When drafting a last will and testament, many people want to start the consultation for their estate plan with numbers.
They may want to leave $20,000 to each of their children, $1,000 to their favorite niece, and $500 to their local charity. These numbers are usually developed after consideration of all their assets, such as their home, bank accounts, and retirement accounts.
However, your will may not distribute all of your assets. Therefore giving a specific amount of money under your will, to an individual or charity, can wreak havoc on your estate plan.
Let’s look at an example of an estate plan.
David and Linda purchased their home a year after they married. They now have three adult children and two grandchildren. They are active members of their church and enjoy volunteering at a local charity.
They realize that they need a will and so they make an appointment to speak to an attorney. Before their appointment, they decide to do some homework. They make a list of all their intangible assets and tangible assets, and the assets’ estimated values. Their list of assets include:
- Home: $250,000
- Checking Account: $10,000
- Investment Account: $100,000
- David’s IRA: $200,000
After making the list, they decide that they want to give $50,000 to each of their children, $15,000 to each of their grandchildren, and $10,000 each to their church and favorite charity.
The total amount of these gifts is $200,000. Any remaining money will go to the other spouse. They decide to bring this idea to their Charlotte NC lawyer for estate planning.
Upon receipt of the list and the proposed gifts, the attorney tells them “I can’t write this into your will.” Why? After all, one of the reasons to create a will is to designate who receives your property upon your passing.
Yes, a will is a legal document that designates who receives your property upon your passing. However, your will only distributes assets that are not effectively disposed of through some other means.
So, what does that mean?
Look again at David and Linda’s assets. First, David’s IRA and the investment account most likely have beneficiary designations. Therefore, these assets already have directions as to where the assets go upon the owner’s passing and will not go through the will if a designated beneficiary survives.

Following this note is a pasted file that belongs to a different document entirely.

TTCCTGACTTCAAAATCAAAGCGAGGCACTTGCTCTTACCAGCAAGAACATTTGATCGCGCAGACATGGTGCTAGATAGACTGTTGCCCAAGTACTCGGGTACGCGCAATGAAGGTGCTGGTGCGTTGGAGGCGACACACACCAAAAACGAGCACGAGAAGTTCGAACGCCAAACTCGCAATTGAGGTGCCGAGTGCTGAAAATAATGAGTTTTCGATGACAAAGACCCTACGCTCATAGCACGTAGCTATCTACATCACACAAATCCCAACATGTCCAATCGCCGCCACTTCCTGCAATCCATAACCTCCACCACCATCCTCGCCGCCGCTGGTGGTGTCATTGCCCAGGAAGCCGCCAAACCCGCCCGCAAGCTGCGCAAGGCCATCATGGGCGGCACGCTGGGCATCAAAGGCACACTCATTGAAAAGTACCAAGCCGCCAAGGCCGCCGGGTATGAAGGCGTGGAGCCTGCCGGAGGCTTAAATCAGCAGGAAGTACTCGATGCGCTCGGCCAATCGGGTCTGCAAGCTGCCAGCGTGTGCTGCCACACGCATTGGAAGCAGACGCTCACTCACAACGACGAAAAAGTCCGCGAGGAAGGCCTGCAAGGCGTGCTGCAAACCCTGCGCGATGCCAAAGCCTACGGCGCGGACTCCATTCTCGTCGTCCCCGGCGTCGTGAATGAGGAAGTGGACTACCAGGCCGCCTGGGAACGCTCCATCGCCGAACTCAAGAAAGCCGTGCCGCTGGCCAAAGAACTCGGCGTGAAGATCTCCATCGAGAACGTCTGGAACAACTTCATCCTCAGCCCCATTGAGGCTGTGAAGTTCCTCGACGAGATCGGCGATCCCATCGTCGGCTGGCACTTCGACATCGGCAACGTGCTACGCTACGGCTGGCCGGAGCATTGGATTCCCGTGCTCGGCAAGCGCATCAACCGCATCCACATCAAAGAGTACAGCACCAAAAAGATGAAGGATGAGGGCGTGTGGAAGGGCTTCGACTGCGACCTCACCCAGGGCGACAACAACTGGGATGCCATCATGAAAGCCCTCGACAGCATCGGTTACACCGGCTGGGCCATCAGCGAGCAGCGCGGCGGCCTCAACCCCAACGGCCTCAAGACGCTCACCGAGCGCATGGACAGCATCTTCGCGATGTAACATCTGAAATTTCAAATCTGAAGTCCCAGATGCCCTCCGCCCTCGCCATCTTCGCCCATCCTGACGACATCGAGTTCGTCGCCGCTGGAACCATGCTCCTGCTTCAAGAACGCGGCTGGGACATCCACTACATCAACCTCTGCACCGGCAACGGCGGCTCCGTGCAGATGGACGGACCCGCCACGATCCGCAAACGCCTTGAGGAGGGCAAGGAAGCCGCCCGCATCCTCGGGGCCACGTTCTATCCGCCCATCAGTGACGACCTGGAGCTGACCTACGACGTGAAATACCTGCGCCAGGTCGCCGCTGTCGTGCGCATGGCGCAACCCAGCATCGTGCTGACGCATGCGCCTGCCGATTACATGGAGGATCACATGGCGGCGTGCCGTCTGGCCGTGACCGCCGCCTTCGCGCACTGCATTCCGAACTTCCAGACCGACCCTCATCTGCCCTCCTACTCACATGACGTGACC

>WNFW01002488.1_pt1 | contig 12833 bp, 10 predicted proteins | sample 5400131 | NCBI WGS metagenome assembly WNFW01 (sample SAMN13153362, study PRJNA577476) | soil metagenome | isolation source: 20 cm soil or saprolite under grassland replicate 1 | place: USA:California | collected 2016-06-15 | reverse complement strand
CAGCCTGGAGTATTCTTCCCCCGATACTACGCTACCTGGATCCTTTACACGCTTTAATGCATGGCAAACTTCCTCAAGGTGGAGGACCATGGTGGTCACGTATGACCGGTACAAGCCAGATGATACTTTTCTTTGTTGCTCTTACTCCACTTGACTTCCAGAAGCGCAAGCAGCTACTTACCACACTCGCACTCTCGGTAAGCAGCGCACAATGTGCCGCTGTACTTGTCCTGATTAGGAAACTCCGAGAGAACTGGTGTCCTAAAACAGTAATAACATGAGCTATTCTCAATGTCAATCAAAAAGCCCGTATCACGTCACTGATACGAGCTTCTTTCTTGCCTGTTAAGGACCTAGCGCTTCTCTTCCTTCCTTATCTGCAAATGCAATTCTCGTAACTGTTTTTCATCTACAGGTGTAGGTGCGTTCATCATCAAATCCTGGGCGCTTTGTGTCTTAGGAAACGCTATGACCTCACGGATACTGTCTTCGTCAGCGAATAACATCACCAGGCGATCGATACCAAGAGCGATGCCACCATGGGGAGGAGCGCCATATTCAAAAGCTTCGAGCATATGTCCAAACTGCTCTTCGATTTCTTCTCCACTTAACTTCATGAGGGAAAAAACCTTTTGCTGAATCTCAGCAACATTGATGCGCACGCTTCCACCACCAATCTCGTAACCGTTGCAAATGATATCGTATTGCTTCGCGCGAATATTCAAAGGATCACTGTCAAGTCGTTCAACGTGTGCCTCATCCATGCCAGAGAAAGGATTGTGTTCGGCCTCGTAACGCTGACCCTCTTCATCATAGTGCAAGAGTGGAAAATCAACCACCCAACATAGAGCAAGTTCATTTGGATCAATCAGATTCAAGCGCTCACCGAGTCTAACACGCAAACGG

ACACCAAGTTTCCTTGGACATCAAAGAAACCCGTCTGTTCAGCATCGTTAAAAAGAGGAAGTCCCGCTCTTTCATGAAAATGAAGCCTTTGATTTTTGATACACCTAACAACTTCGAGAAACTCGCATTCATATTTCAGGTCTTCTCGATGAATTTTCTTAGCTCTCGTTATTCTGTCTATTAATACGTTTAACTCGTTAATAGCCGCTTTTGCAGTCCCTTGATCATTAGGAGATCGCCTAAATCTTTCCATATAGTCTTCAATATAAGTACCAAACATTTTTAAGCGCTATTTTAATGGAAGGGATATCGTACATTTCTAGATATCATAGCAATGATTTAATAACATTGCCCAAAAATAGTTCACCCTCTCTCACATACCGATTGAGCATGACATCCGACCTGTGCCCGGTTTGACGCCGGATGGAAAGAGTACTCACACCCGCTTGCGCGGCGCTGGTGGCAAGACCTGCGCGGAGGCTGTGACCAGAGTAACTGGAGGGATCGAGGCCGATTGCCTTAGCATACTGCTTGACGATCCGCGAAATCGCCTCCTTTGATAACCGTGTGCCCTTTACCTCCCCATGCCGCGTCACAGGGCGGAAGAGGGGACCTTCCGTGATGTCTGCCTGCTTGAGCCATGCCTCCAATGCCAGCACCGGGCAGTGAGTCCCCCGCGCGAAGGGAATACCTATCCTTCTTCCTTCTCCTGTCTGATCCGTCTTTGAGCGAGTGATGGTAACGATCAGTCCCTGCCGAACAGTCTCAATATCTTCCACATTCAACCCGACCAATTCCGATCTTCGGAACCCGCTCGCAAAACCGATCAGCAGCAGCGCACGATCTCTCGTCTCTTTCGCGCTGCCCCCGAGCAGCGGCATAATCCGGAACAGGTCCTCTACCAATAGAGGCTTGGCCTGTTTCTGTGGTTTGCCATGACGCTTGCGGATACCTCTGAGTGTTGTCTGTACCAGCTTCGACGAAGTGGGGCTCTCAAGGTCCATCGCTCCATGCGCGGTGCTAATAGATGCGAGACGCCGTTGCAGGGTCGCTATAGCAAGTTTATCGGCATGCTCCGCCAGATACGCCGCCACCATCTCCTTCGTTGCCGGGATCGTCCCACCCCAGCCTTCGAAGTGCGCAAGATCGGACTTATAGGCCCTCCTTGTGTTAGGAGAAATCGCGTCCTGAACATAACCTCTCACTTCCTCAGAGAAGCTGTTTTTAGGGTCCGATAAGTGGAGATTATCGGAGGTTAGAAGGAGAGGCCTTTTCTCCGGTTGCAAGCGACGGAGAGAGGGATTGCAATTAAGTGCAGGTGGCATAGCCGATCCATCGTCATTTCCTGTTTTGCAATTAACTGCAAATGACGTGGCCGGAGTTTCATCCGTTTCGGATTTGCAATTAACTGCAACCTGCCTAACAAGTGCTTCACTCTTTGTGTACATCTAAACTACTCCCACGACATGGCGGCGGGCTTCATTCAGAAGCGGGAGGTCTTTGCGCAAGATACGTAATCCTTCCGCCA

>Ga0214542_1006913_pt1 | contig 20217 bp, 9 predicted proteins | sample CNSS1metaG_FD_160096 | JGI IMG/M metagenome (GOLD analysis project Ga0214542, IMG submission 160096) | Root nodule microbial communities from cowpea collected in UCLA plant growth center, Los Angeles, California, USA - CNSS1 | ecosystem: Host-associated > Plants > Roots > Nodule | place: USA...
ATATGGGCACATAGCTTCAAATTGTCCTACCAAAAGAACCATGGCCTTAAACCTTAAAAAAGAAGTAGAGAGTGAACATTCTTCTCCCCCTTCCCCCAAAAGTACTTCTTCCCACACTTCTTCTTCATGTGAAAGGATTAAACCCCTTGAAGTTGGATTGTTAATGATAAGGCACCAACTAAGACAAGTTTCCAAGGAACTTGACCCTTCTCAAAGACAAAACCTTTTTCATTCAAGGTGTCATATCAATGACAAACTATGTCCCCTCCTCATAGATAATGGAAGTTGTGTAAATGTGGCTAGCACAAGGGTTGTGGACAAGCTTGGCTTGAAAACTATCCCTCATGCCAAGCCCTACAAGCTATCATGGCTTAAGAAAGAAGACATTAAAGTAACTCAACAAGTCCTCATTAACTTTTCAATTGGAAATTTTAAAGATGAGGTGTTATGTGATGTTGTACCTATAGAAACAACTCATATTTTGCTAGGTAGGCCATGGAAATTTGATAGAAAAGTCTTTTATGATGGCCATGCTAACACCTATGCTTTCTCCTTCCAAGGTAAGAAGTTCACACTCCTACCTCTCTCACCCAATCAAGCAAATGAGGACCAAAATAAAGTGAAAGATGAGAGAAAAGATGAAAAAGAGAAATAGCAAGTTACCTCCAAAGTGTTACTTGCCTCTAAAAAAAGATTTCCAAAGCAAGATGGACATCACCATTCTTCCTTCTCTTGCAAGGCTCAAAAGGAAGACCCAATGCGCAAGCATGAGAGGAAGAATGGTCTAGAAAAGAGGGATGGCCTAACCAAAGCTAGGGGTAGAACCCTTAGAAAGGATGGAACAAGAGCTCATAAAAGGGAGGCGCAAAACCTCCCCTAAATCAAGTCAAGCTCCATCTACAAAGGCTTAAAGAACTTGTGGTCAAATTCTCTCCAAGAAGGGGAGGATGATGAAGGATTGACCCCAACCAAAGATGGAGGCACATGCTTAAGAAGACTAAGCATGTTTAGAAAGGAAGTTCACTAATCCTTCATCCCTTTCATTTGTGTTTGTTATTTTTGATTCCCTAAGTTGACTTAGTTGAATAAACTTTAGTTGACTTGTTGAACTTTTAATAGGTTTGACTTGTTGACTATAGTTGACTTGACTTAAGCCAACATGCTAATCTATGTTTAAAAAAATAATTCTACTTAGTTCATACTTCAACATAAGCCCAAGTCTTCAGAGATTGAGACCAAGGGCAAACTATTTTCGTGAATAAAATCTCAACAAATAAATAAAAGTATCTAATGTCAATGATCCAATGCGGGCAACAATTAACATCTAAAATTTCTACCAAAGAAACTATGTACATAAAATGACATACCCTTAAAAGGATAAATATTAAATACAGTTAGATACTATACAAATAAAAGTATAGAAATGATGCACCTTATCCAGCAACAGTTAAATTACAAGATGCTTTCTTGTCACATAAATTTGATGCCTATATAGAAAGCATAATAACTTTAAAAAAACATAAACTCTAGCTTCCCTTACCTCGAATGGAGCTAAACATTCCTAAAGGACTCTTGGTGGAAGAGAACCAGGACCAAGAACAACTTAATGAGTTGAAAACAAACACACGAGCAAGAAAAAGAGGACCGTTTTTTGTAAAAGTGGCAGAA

Again, your legally binding will only picks up assets not effectively disposed of through some other means. Beneficiary designations effectively dispose of assets by dictating who they go to upon your passing, and so, will not be picked up by your will.
Next, let’s look at the house. David and Linda purchased their house together after they were married. This type of personal property ownership is called Tenancy by the Entirety and upon the passing of one of the owners, the remaining owner automatically owns the decedent’s interest. Therefore, upon the passing of David or Linda, the other will automatically become the sole owner of the home and it will not pass according to the will.
Look back up at the list of David and Linda’s assets. Everything but the $10,000 bank account has already gone to a beneficiary. Now, look back at the gifts they want to include in their will. They have $10,000 to satisfy $200,000 worth of gifts.
So now what happens?
Each of the specific amounts of money will be reduced in proportion, with the three kids, the two grandkids, the church and the charity receiving a pro rata portion of the remaining $10,000 based off the amount they were allotted from the $200,000. What does this mean for the surviving spouse? They get nothing under the will.
As you can see, an effective estate plan involves a deep dive and close inspection into your assets. An estate planning attorney should walk through all your assets with you and discuss how each asset can affect your will. Our Matthews, NC, attorneys can help! Call the Weaver, Bennett, and Bland law firm for a consultation.